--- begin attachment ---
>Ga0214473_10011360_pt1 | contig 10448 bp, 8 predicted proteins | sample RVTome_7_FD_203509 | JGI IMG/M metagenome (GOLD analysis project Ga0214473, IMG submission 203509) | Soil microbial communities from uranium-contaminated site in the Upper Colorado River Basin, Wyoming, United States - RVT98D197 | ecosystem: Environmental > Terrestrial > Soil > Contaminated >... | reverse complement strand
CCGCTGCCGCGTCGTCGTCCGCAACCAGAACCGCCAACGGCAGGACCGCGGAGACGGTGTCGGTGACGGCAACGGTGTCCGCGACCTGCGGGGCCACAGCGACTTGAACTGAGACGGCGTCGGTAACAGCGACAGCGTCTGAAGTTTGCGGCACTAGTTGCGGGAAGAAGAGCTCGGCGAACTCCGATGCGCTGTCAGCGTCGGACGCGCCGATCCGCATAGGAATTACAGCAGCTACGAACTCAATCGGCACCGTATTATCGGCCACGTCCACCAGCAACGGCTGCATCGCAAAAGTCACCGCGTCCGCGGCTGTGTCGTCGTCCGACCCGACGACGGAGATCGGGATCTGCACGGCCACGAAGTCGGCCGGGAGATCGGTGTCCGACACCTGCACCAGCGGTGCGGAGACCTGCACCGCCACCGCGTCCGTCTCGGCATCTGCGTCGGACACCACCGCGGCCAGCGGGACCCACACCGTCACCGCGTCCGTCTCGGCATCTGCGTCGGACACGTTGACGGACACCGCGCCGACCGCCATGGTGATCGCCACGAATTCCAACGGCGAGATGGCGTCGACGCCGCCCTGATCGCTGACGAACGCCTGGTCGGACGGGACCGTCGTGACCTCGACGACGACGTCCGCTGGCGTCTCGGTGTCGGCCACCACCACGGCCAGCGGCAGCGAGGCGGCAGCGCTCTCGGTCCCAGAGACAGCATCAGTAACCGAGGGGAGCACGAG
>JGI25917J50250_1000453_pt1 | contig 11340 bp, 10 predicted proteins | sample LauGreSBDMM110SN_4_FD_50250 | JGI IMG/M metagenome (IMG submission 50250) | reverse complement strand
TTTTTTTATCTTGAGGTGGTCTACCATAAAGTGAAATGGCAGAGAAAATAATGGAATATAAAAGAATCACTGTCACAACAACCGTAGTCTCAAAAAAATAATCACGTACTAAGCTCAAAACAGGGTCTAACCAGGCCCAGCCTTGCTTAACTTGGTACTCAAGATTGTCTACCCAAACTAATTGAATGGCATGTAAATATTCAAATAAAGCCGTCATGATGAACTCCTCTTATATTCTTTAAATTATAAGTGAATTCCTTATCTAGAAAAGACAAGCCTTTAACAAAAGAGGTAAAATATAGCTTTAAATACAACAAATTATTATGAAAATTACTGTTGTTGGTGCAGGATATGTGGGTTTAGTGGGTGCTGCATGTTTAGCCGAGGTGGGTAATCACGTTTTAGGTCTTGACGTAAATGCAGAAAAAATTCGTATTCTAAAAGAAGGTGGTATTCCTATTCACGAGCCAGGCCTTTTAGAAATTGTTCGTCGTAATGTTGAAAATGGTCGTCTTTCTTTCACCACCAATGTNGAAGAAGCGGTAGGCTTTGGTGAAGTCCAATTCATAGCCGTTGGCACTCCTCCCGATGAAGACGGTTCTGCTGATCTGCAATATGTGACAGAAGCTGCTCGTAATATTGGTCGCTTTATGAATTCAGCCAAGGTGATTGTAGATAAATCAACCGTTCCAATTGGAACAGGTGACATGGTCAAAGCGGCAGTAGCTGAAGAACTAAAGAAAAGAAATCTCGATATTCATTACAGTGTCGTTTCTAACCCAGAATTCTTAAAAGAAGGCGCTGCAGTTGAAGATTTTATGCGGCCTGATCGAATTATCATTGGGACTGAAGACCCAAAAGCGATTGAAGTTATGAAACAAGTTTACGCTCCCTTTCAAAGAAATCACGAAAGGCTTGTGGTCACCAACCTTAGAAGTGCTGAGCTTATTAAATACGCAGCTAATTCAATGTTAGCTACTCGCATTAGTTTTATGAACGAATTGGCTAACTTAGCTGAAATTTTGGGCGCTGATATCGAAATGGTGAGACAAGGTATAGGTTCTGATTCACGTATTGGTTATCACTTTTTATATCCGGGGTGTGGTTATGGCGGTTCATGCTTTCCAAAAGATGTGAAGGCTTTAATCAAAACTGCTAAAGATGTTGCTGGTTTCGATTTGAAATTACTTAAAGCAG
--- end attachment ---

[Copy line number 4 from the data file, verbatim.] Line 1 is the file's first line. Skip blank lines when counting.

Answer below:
TTTTTTTATCTTGAGGTGGTCTACCATAAAGTGAAATGGCAGAGAAAATAATGGAATATAAAAGAATCACTGTCACAACAACCGTAGTCTCAAAAAAATAATCACGTACTAAGCTCAAAACAGGGTCTAACCAGGCCCAGCCTTGCTTAACTTGGTACTCAAGATTGTCTACCCAAACTAATTGAATGGCATGTAAATATTCAAATAAAGCCGTCATGATGAACTCCTCTTATATTCTTTAAATTATAAGTGAATTCCTTATCTAGAAAAGACAAGCCTTTAACAAAAGAGGTAAAATATAGCTTTAAATACAACAAATTATTATGAAAATTACTGTTGTTGGTGCAGGATATGTGGGTTTAGTGGGTGCTGCATGTTTAGCCGAGGTGGGTAATCACGTTTTAGGTCTTGACGTAAATGCAGAAAAAATTCGTATTCTAAAAGAAGGTGGTATTCCTATTCACGAGCCAGGCCTTTTAGAAATTGTTCGTCGTAATGTTGAAAATGGTCGTCTTTCTTTCACCACCAATGTNGAAGAAGCGGTAGGCTTTGGTGAAGTCCAATTCATAGCCGTTGGCACTCCTCCCGATGAAGACGGTTCTGCTGATCTGCAATATGTGACAGAAGCTGCTCGTAATATTGGTCGCTTTATGAATTCAGCCAAGGTGATTGTAGATAAATCAACCGTTCCAATTGGAACAGGTGACATGGTCAAAGCGGCAGTAGCTGAAGAACTAAAGAAAAGAAATCTCGATATTCATTACAGTGTCGTTTCTAACCCAGAATTCTTAAAAGAAGGCGCTGCAGTTGAAGATTTTATGCGGCCTGATCGAATTATCATTGGGACTGAAGACCCAAAAGCGATTGAAGTTATGAAACAAGTTTACGCTCCCTTTCAAAGAAATCACGAAAGGCTTGTGGTCACCAACCTTAGAAGTGCTGAGCTTATTAAATACGCAGCTAATTCAATGTTAGCTACTCGCATTAGTTTTATGAACGAATTGGCTAACTTAGCTGAAATTTTGGGCGCTGATATCGAAATGGTGAGACAAGGTATAGGTTCTGATTCACGTATTGGTTATCACTTTTTATATCCGGGGTGTGGTTATGGCGGTTCATGCTTTCCAAAAGATGTGAAGGCTTTAATCAAAACTGCTAAAGATGTTGCTGGTTTCGATTTGAAATTACTTAAAGCAG